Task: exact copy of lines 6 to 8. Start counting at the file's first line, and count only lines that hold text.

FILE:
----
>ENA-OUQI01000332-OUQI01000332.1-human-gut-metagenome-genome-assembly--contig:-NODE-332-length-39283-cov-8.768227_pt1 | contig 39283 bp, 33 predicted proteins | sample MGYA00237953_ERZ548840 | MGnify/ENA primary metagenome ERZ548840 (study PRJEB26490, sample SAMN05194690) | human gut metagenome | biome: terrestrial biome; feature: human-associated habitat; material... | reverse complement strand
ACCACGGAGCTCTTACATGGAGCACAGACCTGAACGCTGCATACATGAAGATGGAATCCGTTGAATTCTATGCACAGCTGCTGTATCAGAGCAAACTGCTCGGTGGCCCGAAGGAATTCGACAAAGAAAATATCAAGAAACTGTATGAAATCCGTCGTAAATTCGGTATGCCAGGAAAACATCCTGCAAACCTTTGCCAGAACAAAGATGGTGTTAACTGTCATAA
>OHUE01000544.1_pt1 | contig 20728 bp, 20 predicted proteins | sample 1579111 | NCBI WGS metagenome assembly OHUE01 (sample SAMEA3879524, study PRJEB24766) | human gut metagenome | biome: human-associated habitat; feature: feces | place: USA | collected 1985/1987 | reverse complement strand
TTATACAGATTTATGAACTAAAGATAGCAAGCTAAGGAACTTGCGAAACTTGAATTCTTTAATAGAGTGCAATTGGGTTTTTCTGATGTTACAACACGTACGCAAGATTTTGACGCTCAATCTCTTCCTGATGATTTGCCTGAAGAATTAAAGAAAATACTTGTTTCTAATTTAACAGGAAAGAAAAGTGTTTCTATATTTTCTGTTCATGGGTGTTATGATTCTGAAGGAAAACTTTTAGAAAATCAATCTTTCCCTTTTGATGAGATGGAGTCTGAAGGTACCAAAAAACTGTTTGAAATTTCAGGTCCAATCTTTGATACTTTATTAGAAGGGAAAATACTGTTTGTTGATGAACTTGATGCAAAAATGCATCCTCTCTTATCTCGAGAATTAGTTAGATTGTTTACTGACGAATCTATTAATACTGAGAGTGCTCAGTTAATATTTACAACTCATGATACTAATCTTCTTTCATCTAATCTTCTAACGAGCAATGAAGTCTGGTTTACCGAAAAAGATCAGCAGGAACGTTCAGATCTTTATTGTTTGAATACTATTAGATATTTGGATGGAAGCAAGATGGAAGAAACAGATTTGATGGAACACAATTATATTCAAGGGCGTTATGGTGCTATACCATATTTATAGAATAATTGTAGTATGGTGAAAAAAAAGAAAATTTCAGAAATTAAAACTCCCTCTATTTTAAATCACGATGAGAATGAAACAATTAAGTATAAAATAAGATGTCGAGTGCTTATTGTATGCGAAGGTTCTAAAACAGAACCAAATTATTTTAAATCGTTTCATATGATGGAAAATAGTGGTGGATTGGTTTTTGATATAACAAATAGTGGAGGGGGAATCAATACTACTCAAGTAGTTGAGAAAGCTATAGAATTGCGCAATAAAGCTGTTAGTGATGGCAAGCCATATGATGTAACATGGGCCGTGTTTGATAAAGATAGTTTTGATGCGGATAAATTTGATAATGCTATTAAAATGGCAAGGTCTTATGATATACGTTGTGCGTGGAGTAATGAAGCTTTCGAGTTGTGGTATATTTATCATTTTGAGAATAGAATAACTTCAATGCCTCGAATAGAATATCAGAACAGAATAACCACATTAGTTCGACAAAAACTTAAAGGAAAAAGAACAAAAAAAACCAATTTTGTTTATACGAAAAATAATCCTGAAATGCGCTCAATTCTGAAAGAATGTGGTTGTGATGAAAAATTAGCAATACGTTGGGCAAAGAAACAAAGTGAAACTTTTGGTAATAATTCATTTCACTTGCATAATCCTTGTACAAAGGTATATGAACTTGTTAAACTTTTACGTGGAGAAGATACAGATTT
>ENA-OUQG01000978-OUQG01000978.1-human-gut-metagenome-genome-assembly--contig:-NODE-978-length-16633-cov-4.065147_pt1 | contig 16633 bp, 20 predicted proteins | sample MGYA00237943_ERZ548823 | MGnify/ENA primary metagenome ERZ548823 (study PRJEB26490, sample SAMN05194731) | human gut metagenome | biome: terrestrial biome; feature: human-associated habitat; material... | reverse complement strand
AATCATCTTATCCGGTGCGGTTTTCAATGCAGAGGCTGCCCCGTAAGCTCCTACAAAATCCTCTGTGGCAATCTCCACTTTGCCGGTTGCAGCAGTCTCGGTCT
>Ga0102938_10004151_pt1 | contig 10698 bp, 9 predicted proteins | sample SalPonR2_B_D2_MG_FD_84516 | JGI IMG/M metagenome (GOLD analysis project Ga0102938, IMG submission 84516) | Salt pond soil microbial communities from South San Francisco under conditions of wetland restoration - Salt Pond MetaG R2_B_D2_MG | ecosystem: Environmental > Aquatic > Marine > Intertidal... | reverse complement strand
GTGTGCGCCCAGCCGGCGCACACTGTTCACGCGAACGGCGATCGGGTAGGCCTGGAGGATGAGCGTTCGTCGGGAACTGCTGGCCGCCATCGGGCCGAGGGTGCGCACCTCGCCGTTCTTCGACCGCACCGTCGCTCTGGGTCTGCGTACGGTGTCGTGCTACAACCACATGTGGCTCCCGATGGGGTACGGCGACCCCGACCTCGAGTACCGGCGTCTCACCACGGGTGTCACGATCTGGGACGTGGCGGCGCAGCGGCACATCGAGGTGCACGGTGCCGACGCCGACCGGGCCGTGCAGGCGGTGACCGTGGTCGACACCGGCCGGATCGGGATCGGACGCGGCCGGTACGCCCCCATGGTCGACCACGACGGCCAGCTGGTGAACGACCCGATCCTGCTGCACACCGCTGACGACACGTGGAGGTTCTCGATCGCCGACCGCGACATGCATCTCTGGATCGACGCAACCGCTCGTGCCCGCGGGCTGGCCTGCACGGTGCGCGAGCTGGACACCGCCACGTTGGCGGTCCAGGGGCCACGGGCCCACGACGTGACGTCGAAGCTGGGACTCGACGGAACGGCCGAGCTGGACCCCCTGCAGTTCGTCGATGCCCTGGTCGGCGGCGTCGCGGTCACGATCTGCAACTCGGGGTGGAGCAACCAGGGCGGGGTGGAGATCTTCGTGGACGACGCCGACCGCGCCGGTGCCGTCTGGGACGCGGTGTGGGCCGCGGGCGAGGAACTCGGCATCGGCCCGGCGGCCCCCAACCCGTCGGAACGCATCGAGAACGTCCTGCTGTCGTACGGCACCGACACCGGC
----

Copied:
AATCATCTTATCCGGTGCGGTTTTCAATGCAGAGGCTGCCCCGTAAGCTCCTACAAAATCCTCTGTGGCAATCTCCACTTTGCCGGTTGCAGCAGTCTCGGTCT
>Ga0102938_10004151_pt1 | contig 10698 bp, 9 predicted proteins | sample SalPonR2_B_D2_MG_FD_84516 | JGI IMG/M metagenome (GOLD analysis project Ga0102938, IMG submission 84516) | Salt pond soil microbial communities from South San Francisco under conditions of wetland restoration - Salt Pond MetaG R2_B_D2_MG | ecosystem: Environmental > Aquatic > Marine > Intertidal... | reverse complement strand
GTGTGCGCCCAGCCGGCGCACACTGTTCACGCGAACGGCGATCGGGTAGGCCTGGAGGATGAGCGTTCGTCGGGAACTGCTGGCCGCCATCGGGCCGAGGGTGCGCACCTCGCCGTTCTTCGACCGCACCGTCGCTCTGGGTCTGCGTACGGTGTCGTGCTACAACCACATGTGGCTCCCGATGGGGTACGGCGACCCCGACCTCGAGTACCGGCGTCTCACCACGGGTGTCACGATCTGGGACGTGGCGGCGCAGCGGCACATCGAGGTGCACGGTGCCGACGCCGACCGGGCCGTGCAGGCGGTGACCGTGGTCGACACCGGCCGGATCGGGATCGGACGCGGCCGGTACGCCCCCATGGTCGACCACGACGGCCAGCTGGTGAACGACCCGATCCTGCTGCACACCGCTGACGACACGTGGAGGTTCTCGATCGCCGACCGCGACATGCATCTCTGGATCGACGCAACCGCTCGTGCCCGCGGGCTGGCCTGCACGGTGCGCGAGCTGGACACCGCCACGTTGGCGGTCCAGGGGCCACGGGCCCACGACGTGACGTCGAAGCTGGGACTCGACGGAACGGCCGAGCTGGACCCCCTGCAGTTCGTCGATGCCCTGGTCGGCGGCGTCGCGGTCACGATCTGCAACTCGGGGTGGAGCAACCAGGGCGGGGTGGAGATCTTCGTGGACGACGCCGACCGCGCCGGTGCCGTCTGGGACGCGGTGTGGGCCGCGGGCGAGGAACTCGGCATCGGCCCGGCGGCCCCCAACCCGTCGGAACGCATCGAGAACGTCCTGCTGTCGTACGGCACCGACACCGGC